"These things I have written to you who believe in the name of the Son of God, so that you may know that you have eternal life."
I pointed out to them that in the Greek, the word "know" there is in the perfect tense, which means that it's an event that happened in the past with results that continue forever. And that "have" is present tense, meaning right now. We can know that we have eternal life, and looking forward, there's absolutely no reason for us to ever doubt it.
This took us into a discussion about what it means to believe in Christ, and about Grace. And in a fashion typical of the cults (Mormonism and Jehovah's Witnesses) they claimed to believe in God's Grace, that they are saved by Grace, etc. But I asked them what it was that God was going to look at in their lives to determine whether they can enter that "Third Heaven". And their answer was that God was going to examine their works. That their entrance to Heaven would be determined by their obedience, keeping the commandments, etc. Of course, with that admission, they betray their belief in Grace. They don't believe in Grace at all. They believe in earning their salvation.
I pointed this out to them and I used my skydiver illustration to demonstrate that their reliance on their works means that they don't trust Jesus Christ; that they trust themselves instead. Their works, their performance. They're wearing a reserve 'chute when God wants them to jump out of the plane with only one 'chute. I explained to them the concept of eternal security and that, while God doesn't want me to be a schmuck the rest of my life, He wants me to obey, He wants me to do work in this life, the fact is that I'm saved whether I'm a schmuck for the rest of my life or not. That's Grace. I said "Some people hear that and say 'That's not fair!'" and I said "They're right. It's not fair. That's what Grace is. We don't earn it, we don't deserve it. By definition, Grace is not fair." It would be a contradiction in terms to say that Grace had to be "fair".
But here's where we get to the real issue… One of the "missionaries" feigned agreement on much of that but revealed his disagreement by whipping out James 2:17. He said "Yes, but James says that 'faith without works is dead.'" In other words, if you don't do works, you can't be saved. And if that's what James meant, he would be contradicting many other passages in the New Testament which clearly state that salvation is not of works.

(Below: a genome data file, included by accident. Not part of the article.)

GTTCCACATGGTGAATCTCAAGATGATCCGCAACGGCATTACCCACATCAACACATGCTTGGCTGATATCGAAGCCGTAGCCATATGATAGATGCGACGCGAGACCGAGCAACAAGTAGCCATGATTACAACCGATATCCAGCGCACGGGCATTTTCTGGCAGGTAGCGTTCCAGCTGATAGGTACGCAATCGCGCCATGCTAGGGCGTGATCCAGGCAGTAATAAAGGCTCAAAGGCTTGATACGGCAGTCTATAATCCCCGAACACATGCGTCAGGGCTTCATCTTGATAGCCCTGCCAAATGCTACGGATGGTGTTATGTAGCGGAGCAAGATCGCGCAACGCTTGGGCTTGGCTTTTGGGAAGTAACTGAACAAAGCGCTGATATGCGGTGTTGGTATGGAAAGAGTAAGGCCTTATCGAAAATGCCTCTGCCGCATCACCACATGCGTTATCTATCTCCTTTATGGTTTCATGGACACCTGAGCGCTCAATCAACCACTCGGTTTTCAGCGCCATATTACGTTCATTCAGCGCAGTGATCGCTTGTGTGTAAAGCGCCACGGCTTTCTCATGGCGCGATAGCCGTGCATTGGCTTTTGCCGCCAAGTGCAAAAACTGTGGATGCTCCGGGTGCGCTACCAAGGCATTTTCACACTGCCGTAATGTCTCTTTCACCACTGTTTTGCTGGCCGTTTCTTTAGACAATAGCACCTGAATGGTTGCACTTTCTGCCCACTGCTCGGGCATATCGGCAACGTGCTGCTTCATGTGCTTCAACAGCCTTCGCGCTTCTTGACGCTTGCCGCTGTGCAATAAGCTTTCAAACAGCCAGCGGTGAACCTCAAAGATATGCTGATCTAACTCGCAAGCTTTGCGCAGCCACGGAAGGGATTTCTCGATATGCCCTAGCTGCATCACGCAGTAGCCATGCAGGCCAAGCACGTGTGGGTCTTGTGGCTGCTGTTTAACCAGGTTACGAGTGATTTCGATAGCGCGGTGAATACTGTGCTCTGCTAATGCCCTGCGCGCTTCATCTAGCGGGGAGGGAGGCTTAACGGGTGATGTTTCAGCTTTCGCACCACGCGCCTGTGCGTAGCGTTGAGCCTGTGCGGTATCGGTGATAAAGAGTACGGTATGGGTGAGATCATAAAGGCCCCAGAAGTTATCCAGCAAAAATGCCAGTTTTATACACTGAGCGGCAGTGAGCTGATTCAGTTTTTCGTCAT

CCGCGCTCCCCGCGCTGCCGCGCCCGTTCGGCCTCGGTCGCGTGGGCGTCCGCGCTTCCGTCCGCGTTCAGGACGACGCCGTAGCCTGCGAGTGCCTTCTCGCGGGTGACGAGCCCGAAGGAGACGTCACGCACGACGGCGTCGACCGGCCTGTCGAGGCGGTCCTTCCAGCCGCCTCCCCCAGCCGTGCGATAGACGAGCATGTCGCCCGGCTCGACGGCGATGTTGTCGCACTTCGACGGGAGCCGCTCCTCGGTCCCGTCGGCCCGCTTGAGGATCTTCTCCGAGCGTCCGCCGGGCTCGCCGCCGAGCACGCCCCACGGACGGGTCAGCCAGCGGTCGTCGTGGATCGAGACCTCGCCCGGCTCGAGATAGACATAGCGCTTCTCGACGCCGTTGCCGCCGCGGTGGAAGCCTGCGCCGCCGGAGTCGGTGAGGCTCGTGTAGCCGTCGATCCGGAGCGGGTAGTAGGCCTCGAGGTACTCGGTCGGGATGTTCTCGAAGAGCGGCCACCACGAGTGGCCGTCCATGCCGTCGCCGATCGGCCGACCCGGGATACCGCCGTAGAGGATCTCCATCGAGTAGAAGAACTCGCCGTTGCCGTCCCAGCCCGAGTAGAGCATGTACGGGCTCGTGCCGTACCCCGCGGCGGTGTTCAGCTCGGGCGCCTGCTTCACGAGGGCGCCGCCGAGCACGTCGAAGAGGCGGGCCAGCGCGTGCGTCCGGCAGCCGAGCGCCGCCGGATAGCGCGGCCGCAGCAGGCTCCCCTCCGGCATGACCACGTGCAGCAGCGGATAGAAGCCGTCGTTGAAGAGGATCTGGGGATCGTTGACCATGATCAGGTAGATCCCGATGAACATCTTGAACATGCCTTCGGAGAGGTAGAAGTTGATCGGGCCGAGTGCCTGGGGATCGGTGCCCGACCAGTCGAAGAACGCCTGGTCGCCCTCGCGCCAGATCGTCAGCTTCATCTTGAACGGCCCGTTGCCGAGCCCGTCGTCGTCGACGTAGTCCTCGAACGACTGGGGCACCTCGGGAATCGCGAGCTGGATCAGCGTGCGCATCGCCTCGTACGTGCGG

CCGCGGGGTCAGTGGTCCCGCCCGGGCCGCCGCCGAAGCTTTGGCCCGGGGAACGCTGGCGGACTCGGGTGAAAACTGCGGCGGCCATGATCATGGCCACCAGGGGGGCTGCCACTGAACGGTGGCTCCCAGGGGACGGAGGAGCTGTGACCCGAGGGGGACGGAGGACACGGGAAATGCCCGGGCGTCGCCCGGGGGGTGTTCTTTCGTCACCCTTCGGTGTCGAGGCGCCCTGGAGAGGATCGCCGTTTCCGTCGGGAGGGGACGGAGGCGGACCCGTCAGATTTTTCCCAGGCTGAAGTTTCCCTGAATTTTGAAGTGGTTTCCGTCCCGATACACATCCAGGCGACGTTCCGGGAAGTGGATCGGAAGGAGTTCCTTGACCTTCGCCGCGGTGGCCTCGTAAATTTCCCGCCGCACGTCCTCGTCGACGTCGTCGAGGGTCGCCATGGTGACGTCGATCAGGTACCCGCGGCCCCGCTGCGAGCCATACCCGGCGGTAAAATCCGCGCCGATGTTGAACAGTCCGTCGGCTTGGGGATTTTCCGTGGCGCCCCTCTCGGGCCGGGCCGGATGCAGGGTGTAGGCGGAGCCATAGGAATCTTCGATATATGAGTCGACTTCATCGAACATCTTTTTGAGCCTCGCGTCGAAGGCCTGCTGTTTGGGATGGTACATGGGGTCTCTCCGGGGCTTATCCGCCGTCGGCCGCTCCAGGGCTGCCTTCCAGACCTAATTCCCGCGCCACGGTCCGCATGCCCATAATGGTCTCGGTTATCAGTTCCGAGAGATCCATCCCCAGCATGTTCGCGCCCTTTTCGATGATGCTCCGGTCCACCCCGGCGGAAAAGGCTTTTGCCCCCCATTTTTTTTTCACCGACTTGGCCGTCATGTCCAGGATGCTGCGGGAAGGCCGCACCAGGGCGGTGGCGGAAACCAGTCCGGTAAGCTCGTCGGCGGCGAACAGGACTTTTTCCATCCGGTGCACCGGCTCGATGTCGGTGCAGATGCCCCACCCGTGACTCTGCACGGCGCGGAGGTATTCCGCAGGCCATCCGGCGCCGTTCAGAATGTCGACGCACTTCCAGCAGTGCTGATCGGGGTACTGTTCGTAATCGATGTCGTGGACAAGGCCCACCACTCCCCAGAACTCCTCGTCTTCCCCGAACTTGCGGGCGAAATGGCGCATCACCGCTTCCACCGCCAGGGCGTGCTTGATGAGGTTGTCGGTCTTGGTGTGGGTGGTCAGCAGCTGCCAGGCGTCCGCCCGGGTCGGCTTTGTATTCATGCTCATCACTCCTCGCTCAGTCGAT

We have a huge problem within Christianity today, and that problem is that many Christians' understanding of salvation works out to be indistinguishable from how Jehovah's Witnesses and Mormons understand the concept. I've had JWs and Mormons both deploy James 2:17 to assure me that works have to be in there somewhere… that shouldn't surprise anyone. But I also have CHRISTIANS using James 2:17 to make exactly the same point!! Does anybody else see a problem here? If the cults are using James 2:17 to teach that works are actually required for salvation, and Christians are using the same verse in the same way, then don't you think we should look at James 2:17 a little closer? If the cults are using it to teach their works-based salvation, shouldn't that tell us that we should not use it that way and that maybe that's not even close to what James meant when he wrote it?
Recently I've been trading e-mails with the hosts of a call-in Christian radio show, "The Don Johnson Show". I heard a show they did where they make it very clear that they believe that works are required for salvation, even as they claim to believe that salvation is by Grace and not works. So I sent them a polite e-mail asking for clarification and, well, they confirmed to me that, while they claim to believe in salvation by Grace apart from works, they do believe that we must do works to be saved. That doesn't really clarify anything, now does it?
The host of the show, Don Johnson, sent me his book entitled "The Road to Heaven: A Traveler's Guide to Life's Narrow Way" and I received it a few days ago. The chapter in which he discusses his view of "work" as it relates to salvation leads off with… guess what verse? That's right: James 2:17.
This is a major problem because "popular" Christianity has abandoned Grace and has a gospel message that is essentially no different than that of the cults. This is a disaster, I'm afraid.
Grace means "undeserved, unmerited favor." The only concept of salvation that is consistent with Grace is a salvation that happens even if we do diddly-squat. And again, in order to be consistent with Grace, salvation cannot be something that we can lose. If we can lose it, then we're doing something to keep it and it no longer depends upon Christ, but rather on our own works. That is not Grace.
In my next post, I'll explain what James 2:17 actually means and how we should use it.